The major tasks involved range from deploying core IP routing, to enabling connections among virtual workloads within a multitenant cloud, to connecting multiple clouds, to ensuring remote users can connect to the company’s cloud estate. It’s the kind of challenge few, if any, enterprises can take on without a partner today, analysts contend.

Laying the foundation

Koch Industries began its migration to Amazon Web Services in 2015, when it also started on the first layer of its cloud networking strategy.

Matt Hoag, CTO of business solutions, Koch Industries

Koch Industries

Leased lines and direct connects would remain in the data center as part of this strategy, but Hoag did not want to route users through the data center to access data on the cloud. Instead, Koch’s engineering team set about virtualizing the physical transports to build the SD-LAN and firewall within the cloud rather than in the data center.

The company invested a hefty amount of time — roughly 18 months — and engineering resources just to bring on-premises networking to the cloud. “It was more of a challenge than I thought it was going to be in the early days,” Hoag says.

For the second two layers of Koch’s cloud network infrastructure, Hoag partnered up with a specialist.

IDC analyst Brad Casemore notes that there are several multicloud networking suppliers, including Aviatrix, Alkira, F5 Networks, and Prosimo, as well as established datacenter SDN suppliers such as VMware, Cisco, and Juniper. Co-location providers that offer interconnection-oriented architectures — such as Equinix, Digital Realty, and CoreSite — partner with many of these suppliers.

Hoag brought in Alkira to help tackle the challenge.

When building out one portion of a transport construct, the CTO recalls an ‘aha’ moment that he had one afternoon in a conference room in Reno, Nev., with Alkira: Using a third-party platform to handle the abstraction of networking into a software service would vastly reduce the complexity for his own IT team.

Alkira’s network segmentation and resource sharing approach would enable Koch to unify its on-premises and multicloud networks with a few clicks of the mouse, Hoag says. So his team set about migrating the first layer of cloud networking it built from scratch to work within Alkira’s platform.

“Prior to Alkira, anytime we acquired a new company, it would take 12 to 24 months to integrate their network due to the massive complexity,” Hoag says. “Now, we can set policy and have the entire network abide within 24 hours.”

Modernizing the network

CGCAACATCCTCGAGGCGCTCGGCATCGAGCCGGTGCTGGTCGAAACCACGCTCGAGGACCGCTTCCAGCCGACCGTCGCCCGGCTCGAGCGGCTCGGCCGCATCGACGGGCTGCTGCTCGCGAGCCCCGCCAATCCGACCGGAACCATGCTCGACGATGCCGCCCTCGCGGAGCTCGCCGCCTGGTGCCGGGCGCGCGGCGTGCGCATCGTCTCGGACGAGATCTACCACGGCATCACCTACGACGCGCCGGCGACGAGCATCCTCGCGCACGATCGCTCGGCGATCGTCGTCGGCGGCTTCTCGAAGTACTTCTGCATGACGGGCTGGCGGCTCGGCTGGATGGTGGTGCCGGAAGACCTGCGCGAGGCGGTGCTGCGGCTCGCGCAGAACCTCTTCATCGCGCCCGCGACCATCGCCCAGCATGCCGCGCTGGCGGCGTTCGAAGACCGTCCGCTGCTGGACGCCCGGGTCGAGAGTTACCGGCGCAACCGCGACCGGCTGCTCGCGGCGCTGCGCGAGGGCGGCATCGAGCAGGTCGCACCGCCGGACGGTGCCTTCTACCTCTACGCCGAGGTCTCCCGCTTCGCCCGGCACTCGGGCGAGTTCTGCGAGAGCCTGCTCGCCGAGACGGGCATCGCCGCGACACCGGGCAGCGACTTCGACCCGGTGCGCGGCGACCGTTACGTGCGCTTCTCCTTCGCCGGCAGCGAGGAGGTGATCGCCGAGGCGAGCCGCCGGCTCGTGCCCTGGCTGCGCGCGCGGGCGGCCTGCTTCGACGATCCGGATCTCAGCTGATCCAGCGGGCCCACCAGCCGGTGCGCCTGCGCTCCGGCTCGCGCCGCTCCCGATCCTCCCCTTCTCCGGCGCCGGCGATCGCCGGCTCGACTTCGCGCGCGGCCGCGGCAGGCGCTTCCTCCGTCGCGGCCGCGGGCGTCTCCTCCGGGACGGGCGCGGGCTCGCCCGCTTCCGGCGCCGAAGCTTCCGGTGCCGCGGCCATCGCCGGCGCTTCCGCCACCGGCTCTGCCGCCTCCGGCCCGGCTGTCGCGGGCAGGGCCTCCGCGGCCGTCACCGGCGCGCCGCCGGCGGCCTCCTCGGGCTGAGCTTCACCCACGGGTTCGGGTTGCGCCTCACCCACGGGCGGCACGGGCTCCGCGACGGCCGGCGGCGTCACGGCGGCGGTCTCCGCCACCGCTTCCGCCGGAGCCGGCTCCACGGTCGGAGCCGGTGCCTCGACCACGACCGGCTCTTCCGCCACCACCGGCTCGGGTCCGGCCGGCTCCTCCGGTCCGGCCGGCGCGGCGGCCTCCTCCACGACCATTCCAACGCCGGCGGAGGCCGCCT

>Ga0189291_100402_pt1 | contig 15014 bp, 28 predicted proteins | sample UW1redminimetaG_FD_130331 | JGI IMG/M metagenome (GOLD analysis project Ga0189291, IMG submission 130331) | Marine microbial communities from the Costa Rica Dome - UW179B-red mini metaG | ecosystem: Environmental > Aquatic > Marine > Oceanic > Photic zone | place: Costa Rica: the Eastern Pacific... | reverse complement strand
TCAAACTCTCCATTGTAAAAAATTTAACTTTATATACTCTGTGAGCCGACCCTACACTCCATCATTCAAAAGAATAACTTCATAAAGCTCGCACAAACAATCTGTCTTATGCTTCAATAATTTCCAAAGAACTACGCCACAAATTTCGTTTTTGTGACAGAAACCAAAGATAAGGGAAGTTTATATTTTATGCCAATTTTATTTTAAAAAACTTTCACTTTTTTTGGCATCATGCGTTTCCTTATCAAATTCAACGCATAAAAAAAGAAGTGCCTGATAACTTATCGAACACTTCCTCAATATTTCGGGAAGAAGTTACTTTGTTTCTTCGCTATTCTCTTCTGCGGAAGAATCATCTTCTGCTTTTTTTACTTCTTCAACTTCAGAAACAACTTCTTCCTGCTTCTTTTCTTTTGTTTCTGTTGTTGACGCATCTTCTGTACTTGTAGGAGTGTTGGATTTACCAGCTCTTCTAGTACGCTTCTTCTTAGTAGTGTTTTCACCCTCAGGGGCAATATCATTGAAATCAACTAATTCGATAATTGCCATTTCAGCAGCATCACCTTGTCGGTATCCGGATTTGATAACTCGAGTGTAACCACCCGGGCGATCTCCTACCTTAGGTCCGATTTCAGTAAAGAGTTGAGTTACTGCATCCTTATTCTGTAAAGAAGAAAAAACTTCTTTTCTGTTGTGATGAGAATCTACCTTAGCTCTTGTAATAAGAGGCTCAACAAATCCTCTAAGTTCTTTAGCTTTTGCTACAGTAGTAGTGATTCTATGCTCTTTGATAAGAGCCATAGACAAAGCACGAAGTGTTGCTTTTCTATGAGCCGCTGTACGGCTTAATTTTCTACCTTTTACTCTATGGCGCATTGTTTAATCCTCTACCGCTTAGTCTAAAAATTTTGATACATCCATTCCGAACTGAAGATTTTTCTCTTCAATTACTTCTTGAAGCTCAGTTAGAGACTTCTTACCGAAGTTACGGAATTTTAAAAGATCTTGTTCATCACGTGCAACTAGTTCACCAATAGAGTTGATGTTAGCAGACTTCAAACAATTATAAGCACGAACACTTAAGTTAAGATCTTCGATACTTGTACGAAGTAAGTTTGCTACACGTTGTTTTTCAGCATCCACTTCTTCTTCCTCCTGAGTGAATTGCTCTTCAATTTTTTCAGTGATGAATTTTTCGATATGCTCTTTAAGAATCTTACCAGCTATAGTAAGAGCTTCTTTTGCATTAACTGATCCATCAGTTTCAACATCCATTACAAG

Hybrid and multicloud networking, such as Koch’s, represents the next level of cloud maturity, says IDC’s Casemore, who adds that it’s a category in which most enterprises are woefully behind.

“While compute and storage infrastructure have largely aligned with cloud principles and the needs of multicloud environments,” Casemore says, “the network has not kept pace. ”

For Casemore, network modernization is indispensable to multicloud success: “Enterprises often are not fully cognizant of their networks’ multicloud deficiencies and limitations until they experience them firsthand. By then, the network’s inability to accommodate new requirements has often compromised the realization of an organization’s digital business strategy,” he says.

Here, Hoag says, partnering can be beneficial, as third-party specialists such as Alkira have a deep understanding of cloud providers’ obscure but significant technical differences. Working with a partner can also vastly reduce maintenance and troubleshooting, Hoag says, adding that to date Koch is enjoying similar data transfer speeds in all three layers of its cloud networking architecture.

Koch’s partnership with Alkira has also enabled the CTO to build up his team’s cloud networking skills.

“There is a talent war going on,” Hoag says. “This helps us move our team up the talent chain so they can focus on working with applications teams in the company and produce much better business outcomes.”

Enterprise Management Associates analyst Shamus McGillicuddy agrees that most enterprise CIOs will need to tap a specialist to achieve seamless cloud networking — one of the final phases of their digital infrastructure.

“Building a network across multiple cloud providers and one or more private data centers is too complex because network and security teams have to use different tools depending on which cloud or data center they’re working with,” McGillicuddy says. “This solution is an overlay that removes this complexity.”

By abstracting the various networking and security features different cloud providers offer, enterprises “can manage everything from one place, with one set of design parameters, one set of network and security policies, and one console for operational monitoring and management,” he says.

One day, setting up cloud networking may be as easy as using a credit card to set up a cloud instance, Hoag says. But not now. “When you start to have the kind of user needs to potentially have connectivity between different clouds, that’s more difficult,” the CTO says.

Cloud Computing, Hybrid Cloud, Multi Cloud, Networking

By Chet Kapoor, Chairman and CEO, DataStax

There is no doubt that this decade will see more data produced than ever before.

But what’s truly going to transform our lives, define the trajectory of each of our organizations, and reshape industries is not the massive volume of data. It’s the unmatched degree to which this data can now be activated in applications that drive action in real time: minute by minute (or even second by second), across work, play, and commerce. Where technology might have been a constraint in the past, it’s now an enabler.

Here, we’ll take a look at why real-time apps are no longer just the domain of internet giants and discuss three ways that your organization can move toward delivering real-time data.

The future is here

IDC predicts that by next year there will be more than 500 million new cloud native digital apps and services – more than the total created over the past 40 years.

We’re already living in this future. We get turn-by-turn driving directions while listening to an AI-recommended playlist, and then arrive at the exact time our e-commerce order is brought to us curbside – along with a cup of hot coffee.